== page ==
Couple of interesting blog posts got me thinking…
First, Lorelle On WordPress asks why we still express prejudice even while doing something as “new” as blogging. Since prejudice still exists in society, it’s no surprise to me that it would crop up in online communities too. One of the most interesting things about being white and teaching black students is what you can learn about how whites see blacks.
I allude to this in my comment on Lorelle’s blog. That evening, I had just returned from a field trip with our sixth grade class to a local water park. The trip went like a dream. The kids were great, there were no problems (and given the difficulties in getting this trip going, that was a blessing). As we were about to leave, a staff member asked to speak with one of our students, and young black girl I’ll call G. Another girl, who was white, was making a complaint that while they were in the wave pool, G had run her float ring into her neck on purpose, and was “threatening”. G said she did run into the girl on accident (it’s a wave pool, and my experience was that you get tossed around alot). She said, “Oh, my bad”, and the girl began following her around as they left to another area. The teacher of the other girl was insistent that her student wouldn’t lie, “because she has all outstandings on her behavior marks,” (implying that G did not have those same marks). Since we were leaving at that point, we told them, that’s nice, we’re leaving. What if this was just a really bad miscommunication based in prejudice? Maybe G did say, “My bad,” and the other girl heard sarcasm, and assumed it was deliberate, not understanding G’s tone and choice of words were not flippant because she assumed the worst about a black girl?
This is not the first time I’ve had a “field trip” experience like this. I recall a field trip up to the State Capitol with my first class of fourth graders from Oakland. When we walked up to the docent I could literally see on her face the look of dismay at a class full of black children. They were behaving just fine, but she began barking orders at them about where to go and what to do. It was a really scary lesson in sociology.
When you look at the Lorelle posts, there is an interesting comment after mine which I’m thinking is referring to my oblique comment on my field trip experiences. He shows his prejudice and assumptions in his comment (if he is referring to my comment) by making a comments about “dressing like thugs”. I wonder what “thugs” wear to a water park (besides tats)? G seemed to be modestly dressed in a tankini, but maybe that’s the latest in thug girl wear, but this isn’t about what she was dressed in, but this gentleman’s assumptions about her appearance, no?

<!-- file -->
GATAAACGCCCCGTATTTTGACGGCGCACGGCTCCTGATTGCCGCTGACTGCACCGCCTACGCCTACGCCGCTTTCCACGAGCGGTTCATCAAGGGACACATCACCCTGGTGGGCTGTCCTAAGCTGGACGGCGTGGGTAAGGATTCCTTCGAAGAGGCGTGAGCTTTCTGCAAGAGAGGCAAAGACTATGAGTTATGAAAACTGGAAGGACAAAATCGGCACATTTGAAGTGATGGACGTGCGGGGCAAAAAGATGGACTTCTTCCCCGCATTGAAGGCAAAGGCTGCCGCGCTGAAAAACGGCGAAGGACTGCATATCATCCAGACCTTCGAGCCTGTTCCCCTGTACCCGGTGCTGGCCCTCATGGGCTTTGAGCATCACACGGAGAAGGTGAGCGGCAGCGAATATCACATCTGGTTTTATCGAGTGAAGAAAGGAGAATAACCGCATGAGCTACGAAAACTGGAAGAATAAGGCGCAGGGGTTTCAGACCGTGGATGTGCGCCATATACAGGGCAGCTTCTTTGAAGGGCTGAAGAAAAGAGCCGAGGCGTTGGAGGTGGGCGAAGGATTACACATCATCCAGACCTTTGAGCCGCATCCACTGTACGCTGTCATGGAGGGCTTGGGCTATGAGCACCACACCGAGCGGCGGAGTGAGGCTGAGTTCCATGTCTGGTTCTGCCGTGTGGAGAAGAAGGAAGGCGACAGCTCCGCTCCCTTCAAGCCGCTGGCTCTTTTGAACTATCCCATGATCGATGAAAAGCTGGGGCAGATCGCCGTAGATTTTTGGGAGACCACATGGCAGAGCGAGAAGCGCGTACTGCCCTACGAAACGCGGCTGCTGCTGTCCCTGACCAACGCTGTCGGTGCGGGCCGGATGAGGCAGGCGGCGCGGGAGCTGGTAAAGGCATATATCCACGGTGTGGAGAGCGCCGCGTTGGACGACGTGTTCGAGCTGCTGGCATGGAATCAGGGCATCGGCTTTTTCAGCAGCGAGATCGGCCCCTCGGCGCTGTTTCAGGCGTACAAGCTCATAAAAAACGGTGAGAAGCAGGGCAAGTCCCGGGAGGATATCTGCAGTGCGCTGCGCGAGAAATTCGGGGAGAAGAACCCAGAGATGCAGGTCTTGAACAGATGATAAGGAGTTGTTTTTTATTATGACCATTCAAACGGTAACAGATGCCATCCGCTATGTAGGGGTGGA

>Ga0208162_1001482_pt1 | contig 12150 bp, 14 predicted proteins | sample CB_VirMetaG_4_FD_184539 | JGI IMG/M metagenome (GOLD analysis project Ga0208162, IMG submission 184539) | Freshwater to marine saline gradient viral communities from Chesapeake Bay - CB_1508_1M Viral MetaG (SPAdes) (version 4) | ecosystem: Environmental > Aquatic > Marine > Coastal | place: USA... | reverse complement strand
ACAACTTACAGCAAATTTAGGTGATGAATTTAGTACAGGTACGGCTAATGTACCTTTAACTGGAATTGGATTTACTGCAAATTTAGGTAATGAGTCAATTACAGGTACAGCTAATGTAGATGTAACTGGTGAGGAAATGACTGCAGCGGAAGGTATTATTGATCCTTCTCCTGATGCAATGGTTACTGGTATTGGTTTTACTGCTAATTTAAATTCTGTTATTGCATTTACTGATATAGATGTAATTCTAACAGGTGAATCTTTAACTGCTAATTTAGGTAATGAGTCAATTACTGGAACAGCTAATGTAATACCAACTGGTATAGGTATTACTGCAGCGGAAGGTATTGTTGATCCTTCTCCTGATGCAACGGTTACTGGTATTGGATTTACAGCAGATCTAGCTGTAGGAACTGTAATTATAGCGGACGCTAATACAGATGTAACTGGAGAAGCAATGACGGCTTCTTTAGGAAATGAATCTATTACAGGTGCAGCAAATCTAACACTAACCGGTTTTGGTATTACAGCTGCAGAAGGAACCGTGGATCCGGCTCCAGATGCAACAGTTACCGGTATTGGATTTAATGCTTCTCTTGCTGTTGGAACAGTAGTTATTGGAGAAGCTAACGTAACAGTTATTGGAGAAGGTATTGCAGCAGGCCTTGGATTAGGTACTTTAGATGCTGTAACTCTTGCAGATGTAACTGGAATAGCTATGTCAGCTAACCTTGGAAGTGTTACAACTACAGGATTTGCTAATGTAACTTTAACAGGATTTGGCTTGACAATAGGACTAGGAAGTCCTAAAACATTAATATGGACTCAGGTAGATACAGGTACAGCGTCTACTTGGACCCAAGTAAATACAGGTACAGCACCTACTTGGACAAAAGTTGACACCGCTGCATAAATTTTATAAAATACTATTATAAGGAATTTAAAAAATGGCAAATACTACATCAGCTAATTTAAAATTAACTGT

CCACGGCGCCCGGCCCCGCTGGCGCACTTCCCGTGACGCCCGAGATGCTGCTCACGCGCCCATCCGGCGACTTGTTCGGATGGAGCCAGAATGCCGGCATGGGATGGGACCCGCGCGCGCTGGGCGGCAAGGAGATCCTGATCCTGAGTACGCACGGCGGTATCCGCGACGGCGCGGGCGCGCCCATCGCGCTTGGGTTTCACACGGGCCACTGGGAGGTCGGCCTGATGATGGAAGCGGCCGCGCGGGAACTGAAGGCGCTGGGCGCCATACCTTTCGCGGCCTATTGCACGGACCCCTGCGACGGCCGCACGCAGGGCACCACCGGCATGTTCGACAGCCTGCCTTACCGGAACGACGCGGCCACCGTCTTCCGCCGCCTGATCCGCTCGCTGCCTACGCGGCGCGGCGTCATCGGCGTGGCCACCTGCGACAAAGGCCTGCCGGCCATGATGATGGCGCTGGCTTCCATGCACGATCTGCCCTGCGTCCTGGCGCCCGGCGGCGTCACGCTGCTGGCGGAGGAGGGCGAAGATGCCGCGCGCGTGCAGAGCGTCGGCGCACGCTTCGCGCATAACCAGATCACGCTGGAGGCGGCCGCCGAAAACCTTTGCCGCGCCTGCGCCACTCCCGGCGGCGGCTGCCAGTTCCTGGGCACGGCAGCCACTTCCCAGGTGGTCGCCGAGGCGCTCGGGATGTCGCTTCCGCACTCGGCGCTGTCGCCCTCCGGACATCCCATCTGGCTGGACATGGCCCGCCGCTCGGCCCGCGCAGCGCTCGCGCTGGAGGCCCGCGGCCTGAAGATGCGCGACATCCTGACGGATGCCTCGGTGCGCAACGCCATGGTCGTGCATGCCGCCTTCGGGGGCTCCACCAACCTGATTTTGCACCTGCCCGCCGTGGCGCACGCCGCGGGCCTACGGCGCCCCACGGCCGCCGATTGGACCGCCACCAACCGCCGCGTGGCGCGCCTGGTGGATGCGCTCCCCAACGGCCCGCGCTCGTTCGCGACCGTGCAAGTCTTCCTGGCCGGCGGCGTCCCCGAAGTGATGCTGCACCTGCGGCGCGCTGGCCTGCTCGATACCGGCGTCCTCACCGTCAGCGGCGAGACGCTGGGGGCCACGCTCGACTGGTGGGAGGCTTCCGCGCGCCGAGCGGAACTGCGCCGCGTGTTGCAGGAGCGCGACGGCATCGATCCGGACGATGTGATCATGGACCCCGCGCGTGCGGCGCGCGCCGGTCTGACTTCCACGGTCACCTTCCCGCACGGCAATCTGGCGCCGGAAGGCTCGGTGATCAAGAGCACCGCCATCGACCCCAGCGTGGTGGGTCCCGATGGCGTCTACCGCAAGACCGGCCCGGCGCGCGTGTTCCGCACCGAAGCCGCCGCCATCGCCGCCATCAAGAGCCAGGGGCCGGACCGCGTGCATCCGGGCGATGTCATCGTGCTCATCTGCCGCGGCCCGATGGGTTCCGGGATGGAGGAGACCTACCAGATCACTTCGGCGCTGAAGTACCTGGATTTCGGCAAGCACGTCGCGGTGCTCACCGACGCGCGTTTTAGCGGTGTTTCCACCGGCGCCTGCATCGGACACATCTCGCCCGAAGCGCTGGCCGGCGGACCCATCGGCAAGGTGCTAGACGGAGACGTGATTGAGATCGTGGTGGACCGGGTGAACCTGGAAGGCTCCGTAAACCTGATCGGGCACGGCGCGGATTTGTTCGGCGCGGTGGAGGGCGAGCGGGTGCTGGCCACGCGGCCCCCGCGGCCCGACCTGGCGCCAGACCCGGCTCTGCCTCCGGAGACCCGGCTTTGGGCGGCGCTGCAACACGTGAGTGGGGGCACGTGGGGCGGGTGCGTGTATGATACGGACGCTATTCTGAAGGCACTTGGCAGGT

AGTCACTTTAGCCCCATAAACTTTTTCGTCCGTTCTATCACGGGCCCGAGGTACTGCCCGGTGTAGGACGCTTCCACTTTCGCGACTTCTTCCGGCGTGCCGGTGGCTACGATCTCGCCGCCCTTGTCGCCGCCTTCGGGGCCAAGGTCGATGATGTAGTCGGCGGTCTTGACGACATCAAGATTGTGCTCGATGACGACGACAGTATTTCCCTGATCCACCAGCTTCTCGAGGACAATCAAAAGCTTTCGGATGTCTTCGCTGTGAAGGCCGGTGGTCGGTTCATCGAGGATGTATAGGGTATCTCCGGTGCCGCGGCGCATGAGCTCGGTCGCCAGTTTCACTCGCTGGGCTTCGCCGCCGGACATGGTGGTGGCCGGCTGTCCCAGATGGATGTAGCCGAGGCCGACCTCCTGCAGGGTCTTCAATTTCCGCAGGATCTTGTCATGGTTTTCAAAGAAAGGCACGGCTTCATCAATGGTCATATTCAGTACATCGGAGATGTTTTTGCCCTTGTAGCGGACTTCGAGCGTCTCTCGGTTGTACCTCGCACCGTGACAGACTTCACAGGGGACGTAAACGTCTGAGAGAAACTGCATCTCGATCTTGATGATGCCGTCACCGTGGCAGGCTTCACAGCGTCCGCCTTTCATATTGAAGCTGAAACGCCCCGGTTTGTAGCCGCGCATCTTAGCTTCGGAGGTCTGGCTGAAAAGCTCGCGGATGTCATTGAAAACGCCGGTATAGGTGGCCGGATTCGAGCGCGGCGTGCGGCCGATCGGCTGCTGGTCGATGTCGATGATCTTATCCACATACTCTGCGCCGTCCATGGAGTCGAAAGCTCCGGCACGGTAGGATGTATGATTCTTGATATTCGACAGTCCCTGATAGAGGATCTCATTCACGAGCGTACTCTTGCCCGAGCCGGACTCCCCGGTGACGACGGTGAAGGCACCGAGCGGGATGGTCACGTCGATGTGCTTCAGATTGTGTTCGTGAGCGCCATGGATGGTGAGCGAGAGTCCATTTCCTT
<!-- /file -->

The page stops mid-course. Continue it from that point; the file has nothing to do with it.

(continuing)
Next blog link was from Dangerously Irrelevant, which had a link to Project Implicit, an activity that will show you if you have a preference for blacks or whites. I prefer white faces, better not tell dh (click for the punchline). I think about this a lot when it comes to discipline issues. I don’t want to be one of those teachers who insists they treat all kids the same (I don’t — but I do want to treat them all fairly) and can never examine the decisions I make, so I like things like this that make me pause and think.
Okay last post to reflect on comes from Doug Noon at Borderland. He posts about teaching about justice in the classroom, and how this is under attack from folks who consider it “frivolous” (“they need to learn to write, not complain” –maybe they could learn to write their complaints?) Here is my anecdote on this…Back when I first met my husband at San Francisco State, he related this story to me. He was an older student (26 when we met), slowly working his way through school while working. He had grown up in the 60s the foster child of much older parents (his dad had lied about his age at 16, and went off to fight in WWI–no, I didn’t leave off an “i”). His parents had grown up in the segregated South of East Texas, and shared some of that experience. Terry ran into a young white man (younger than him) from suburban San Diego. The subject of Rosa Parks had come up, and the young man couldn’t understand what the conflict was. Terry explained that she didn’t want to sit on the back of the bus. The young gentleman from San Diego didn’t understand, sit on the back of the bus? What did that mean? Terry then explained about Black Codes and Jim Crow laws. The young man didn’t believe they existed, why would people put up with that, it couldn’t happen! You could say that this story does not have anything to say about teaching a justice curriculum, the gentleman had made an error of fact, BUT…he is also not willing to conceive that a situation like segregation could even have existed. This shows poor critical thinking, because he can’t conceive that such conditions could exist. Without social justice education, students will have difficulty in seeing other points of view, and seeing others as they are, instead of how they are perceived through a prejudiced lens.